When Noah turned 3 he aged out of the “Birth to Three” early intervention program through which he had been getting services here in Seattle. We loved it there and had wonderful experiences with Noah’s teachers and therapists. From the age of 18 months he had been attending a playgroup there twice a week for 2 hours. We really got to know the other kids in the class and their parents, so saying goodbye was hard. My 5 year old had also been attending with us most of the time since he didn’t have preschool on those days. After my third son was born, he also joined us. The teachers were so welcoming and willing to allow us to bring along the whole family. Some days it felt like a lot of work to get all 3 kids (and myself) dressed and packed up to get there on time. I was the one pulling into the tiny parking lot trying to squeeze our huge van into the last spot, always at least 10 minutes late no matter how hard I tried to be on time. I’d unload all the kids: baby David was usually crying because...well...that’s what he did for the better part of the first 6 months of his life. Noah would be attempting to wiggle out of my grasp so he could race around the parking lot. Landon, my oldest, was mostly trying to be helpful but had his fair share of meltdowns too.
I would walk in (glazed from lack of sleep and feeling like I had run a marathon just getting there) and immediately feel like I could breathe. The weight of the hectic morning would be lifted. The teachers and therapists would greet us with enthusiasm and Noah would run in with a huge smile on his face, ready to play. The other moms were a lifeline, helping watch my other kids while I had to nurse David or even let me go to the restroom alone, which never happens at home. Those moms were (are still are) a great source of encouragement and support. I am so grateful for the thoughtful instruction and warm environment that Boyer was for us in those early years of Noah’s life. It was our safe haven and we were NOT excited to leave. I was terrified to be uprooted from the comfort we had there and thrust into the huge and confusing world of public school.
Federal law requires states to provide early intervention services for children with a disability or developmental delay from ages 0-3. This looks different for each state and even programs within the same state can vary greatly. After that, the services transfer to the public school system. In Seattle there are at least 10 developmental preschools located at certain elementary schools throughout the city that offer classroom and therapy services. Noah began attending one of these in September. The class size is small (10 students with special needs and up to 3 typically developing peer models) and there is one teacher, two aides and multiple therapists. The school system also provides door to door bus transportation, which has actually been pretty amazing. I was extremely nervous about sending my newly turned 3 year old off on a bus, but it has turned out to be the greatest and most convenient thing ever. Noah loves the bus. Adores it. You seriously can’t imagine a child more excited to go to school each morning than Noah. As soon as he is dressed, he stations himself by the window to watch for the bus to pull up. There are squeals of delight as soon as he sees it. We walk him out, buckle him up next to one of his best friends, and off to school they go!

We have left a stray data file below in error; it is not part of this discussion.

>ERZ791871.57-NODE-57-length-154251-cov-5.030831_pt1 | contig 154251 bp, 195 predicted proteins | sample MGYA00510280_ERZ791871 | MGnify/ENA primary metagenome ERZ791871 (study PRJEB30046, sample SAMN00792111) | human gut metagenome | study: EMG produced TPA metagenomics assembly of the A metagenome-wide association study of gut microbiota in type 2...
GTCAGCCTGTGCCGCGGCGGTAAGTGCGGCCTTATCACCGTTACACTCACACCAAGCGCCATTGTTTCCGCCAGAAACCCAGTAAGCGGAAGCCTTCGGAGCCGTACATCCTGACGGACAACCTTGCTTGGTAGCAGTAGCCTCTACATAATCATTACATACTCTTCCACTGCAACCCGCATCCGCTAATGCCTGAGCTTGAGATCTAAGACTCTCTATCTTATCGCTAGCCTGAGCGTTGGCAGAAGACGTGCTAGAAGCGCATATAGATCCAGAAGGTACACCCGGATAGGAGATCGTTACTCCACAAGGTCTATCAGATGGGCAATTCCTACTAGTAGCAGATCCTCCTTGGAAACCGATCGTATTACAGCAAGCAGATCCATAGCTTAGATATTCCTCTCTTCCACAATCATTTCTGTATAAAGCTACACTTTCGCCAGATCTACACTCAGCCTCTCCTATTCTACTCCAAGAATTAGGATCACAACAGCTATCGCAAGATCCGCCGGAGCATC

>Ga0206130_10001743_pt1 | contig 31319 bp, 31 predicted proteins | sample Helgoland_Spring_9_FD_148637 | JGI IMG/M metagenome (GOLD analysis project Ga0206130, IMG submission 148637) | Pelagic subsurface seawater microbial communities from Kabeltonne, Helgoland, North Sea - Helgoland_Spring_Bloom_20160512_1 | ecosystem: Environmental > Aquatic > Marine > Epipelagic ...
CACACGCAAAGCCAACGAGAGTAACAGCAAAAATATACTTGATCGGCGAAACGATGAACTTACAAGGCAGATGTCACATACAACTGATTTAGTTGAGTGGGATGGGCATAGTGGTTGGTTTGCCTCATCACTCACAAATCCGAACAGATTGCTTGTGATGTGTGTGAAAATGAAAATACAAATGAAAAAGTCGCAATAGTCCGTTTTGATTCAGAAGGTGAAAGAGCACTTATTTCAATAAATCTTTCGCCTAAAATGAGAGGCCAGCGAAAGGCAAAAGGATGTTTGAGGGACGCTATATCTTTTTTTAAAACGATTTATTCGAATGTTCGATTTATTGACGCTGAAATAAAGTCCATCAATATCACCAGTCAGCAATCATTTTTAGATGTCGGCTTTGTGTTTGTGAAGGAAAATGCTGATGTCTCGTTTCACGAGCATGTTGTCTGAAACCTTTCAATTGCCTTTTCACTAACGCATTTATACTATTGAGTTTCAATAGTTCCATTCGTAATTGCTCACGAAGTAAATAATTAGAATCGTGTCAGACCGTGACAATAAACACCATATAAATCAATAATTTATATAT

Despite my worry about this transition, it has been nothing but positive. We love Noah’s teacher and aides, as does he. They provide such a great learning environment for the kids that is also a lot of fun. It is structured a lot like a typical preschool. There is circle time, free play, music, story time, and activities on the playground. They even have a yoga pose of the week! Noah was apparently always a champ at the yoga poses, as he is super flexible. Noah loves school and he truly enjoys his time there.
It is fun, although a little scary at first, to see your child begin to have their own experiences outside of what you are involved in and have control over. I was worried that I wouldn’t know what was going on since Noah can’t come home and tell me how his day was. I was worried about his safety on the bus. I was worried he would be scared or confused about where he was going. But I needn’t have worried at all. His teachers are so good at communicating how things are going and what they are working on in class. We get a fun newsletter every week. The bus drivers say that Noah is the highlight of their day because his enthusiasm is contagious and his smile brightens up these often gloomy Seattle days. And Noah has proven once again to be independent, brave, and resilient. I am so proud of him and grateful for all of the resources we have available to us!
I'm Jessica, mom to 3 lively boys. Our second son, Noah, surprised us by arriving 5 weeks early and with an extra chromosome. His Down syndrome diagnosis kind of rocked our world at first. The whole experience has shattered our definitions of disability, success and happiness (to name a few) in an amazing way. When I have time amidst the chaos that 3 boys brings, I blog about our journey at http://voetmannfamily.com/